Let’s consider what is (in the US at least) the ‘original’ police medical helicopter service – the Maryland State Police (MSP). Following a mission in March 1970, the agency staked its claim as being the first civilian service in the US to transport a critically injured patient by helicopter. The organisation purchased its first helicopters, Bell Jet Rangers, specifically to fly patients such as injured traffic accident victims to hospital. In 1989, the Jet Rangers began to be replaced with Dauphins, which were in turn succeeded by AW139s from 2013 onwards.
The two main considerations that have dictated the cabin layouts were the size of the aircraft and the roles the helicopter crews are charged with performing
The two main considerations that have dictated the cabin layouts were the size of the aircraft and the roles the helicopter crews are charged with performing. While the helicopters’ role began as a medical service, it has expanded to ‘law enforcement and homeland security support, search and rescue, aerial rescue and disaster assessment’ – all performed by the same aircraft and crew. This multifunctional approach is advantageous when the character of a tasking changes mid-mission, such as when a high-speed vehicle pursuit ends with an accident and the crew transitions from assisting in tracking the vehicle to transporting injured drivers or passengers.
Bearing the above in mind, it’s clear that the optimum approach is for the helicopter to be set up for both EMS and law enforcement operations at all times, which is possible thanks to the size of the AW139s the agency now uses. Discussing Maryland MSP’s fleet replacement programme after the order for the new aircraft was placed, helicopter manufacturer Leonardo (then known as AgustaWestland) noted that the new machines’ cabins are getting on for two-thirds (57-per-cent) larger than the Dauphins they replaced.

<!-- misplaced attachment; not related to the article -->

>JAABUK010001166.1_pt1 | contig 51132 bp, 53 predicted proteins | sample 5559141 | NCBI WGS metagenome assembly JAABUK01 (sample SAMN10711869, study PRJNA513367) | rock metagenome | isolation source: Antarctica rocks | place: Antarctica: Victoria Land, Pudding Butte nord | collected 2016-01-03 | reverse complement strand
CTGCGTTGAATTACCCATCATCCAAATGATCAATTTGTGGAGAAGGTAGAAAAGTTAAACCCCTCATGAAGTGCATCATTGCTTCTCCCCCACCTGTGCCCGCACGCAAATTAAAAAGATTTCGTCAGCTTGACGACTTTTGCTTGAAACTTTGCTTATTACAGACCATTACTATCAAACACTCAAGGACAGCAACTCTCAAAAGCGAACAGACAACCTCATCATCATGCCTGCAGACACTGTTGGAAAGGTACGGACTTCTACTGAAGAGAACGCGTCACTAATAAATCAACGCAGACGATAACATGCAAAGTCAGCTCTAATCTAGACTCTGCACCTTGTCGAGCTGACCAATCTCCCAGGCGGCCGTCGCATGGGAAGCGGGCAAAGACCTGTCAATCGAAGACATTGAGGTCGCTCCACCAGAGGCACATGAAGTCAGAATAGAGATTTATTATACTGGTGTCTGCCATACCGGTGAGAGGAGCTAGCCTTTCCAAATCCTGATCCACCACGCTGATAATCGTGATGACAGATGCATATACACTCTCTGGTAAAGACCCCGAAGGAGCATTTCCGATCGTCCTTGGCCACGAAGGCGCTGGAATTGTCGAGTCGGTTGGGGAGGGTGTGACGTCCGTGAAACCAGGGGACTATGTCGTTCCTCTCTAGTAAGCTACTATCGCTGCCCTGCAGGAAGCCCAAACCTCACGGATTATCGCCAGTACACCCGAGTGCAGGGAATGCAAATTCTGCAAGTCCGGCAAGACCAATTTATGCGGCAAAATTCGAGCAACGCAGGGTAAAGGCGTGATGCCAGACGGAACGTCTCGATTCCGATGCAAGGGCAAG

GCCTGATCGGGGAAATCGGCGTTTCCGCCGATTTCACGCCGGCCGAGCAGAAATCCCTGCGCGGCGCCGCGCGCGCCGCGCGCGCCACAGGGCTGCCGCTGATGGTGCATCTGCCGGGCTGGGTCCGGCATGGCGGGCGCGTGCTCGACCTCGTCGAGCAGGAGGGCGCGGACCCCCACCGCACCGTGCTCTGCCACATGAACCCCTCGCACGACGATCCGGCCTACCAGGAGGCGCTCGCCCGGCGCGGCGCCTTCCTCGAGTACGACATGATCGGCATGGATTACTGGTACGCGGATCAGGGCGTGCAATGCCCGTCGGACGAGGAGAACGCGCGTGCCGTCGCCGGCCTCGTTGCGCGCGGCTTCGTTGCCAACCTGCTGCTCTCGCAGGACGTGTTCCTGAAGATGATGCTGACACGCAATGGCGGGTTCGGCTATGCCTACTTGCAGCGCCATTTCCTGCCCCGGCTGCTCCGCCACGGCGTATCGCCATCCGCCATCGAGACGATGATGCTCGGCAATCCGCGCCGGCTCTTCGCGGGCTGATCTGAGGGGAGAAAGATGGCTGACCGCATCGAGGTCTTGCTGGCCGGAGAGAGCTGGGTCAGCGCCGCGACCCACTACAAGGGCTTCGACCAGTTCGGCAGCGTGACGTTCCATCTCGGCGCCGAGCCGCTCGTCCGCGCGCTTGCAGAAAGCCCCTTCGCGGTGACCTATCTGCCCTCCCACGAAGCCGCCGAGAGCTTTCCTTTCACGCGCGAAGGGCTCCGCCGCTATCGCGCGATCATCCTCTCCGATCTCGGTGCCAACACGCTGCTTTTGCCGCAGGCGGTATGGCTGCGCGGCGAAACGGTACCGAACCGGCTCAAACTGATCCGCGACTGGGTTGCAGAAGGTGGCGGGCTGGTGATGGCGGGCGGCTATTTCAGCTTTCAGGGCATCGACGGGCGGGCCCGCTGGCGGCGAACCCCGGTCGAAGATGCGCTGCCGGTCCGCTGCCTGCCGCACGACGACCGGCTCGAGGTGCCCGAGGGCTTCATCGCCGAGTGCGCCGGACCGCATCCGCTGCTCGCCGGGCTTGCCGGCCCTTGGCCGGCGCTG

The New York Police Department currently operates, among other aircraft, four Bell 429s, for a variety of missions including search and rescue at sea, patient transport, intelligence gathering and combating terrorism. Aerolite equipped these aircraft, the fourth of which was delivered in 2015, with stretcher capability, thus meeting New York state regulations that allow it to serve as a certified air ambulance.
For search and rescue missions, the current MSP AW139s are fitted with rescue hoists and rescue baskets to bring injured victims onboard from locations where the aircraft is unable to land, and the organisation lists the standard medical crew as one flight paramedic/crew chief and one rescue technician. On the law enforcement side, the helicopters include tactical stations at the front of the rear cabins (aft of the pilot positions) with camera and searchlight controls, as well as moving map displays. For flights where the crew care for and transport patients, the helicopters feature custom-designed medevac interiors from Aerolite, which include flight crew seats that provide fore and aft movement, as well as full rotation, enabling the crew to either operate the tactical station or provide patient care during flight. The stretcher can also swivel, further facilitating patient access. The modular medical floors come with tracking that allows the aircraft to be set up to carry a second patient if required – the AW139s can carry one or two patients of up to 600 lbs (270 kg) each. The track system also allows for a neonatal isolette to be fitted, or for the seats and stretcher to be removed to make space for tactical cargo. The medical equipment carried includes fluid warmers and suction units, and the MSP selected +LifeBlanket all-weather patient packaging systems. The comprehensive approach to the interiors reflects the fact that ‘the airborne delivery of emergency medical transportation’ is the primary role listed in the Aviation Command’s mission statement.
In the UK, the partnership between Wiltshire Police and the WAA was pioneering in its own way, Crooks explained: “Most air ambulances use their own helicopter, but in Wiltshire the police force was the first in this country to pioneer a joint helicopter with the Ambulance Service.” Crewed by a pilot and observer from the police force, along with a paramedic from the HEMS charity, the helicopter was able to fly and make landings at unprepared landing zones at night thanks to the police equipment.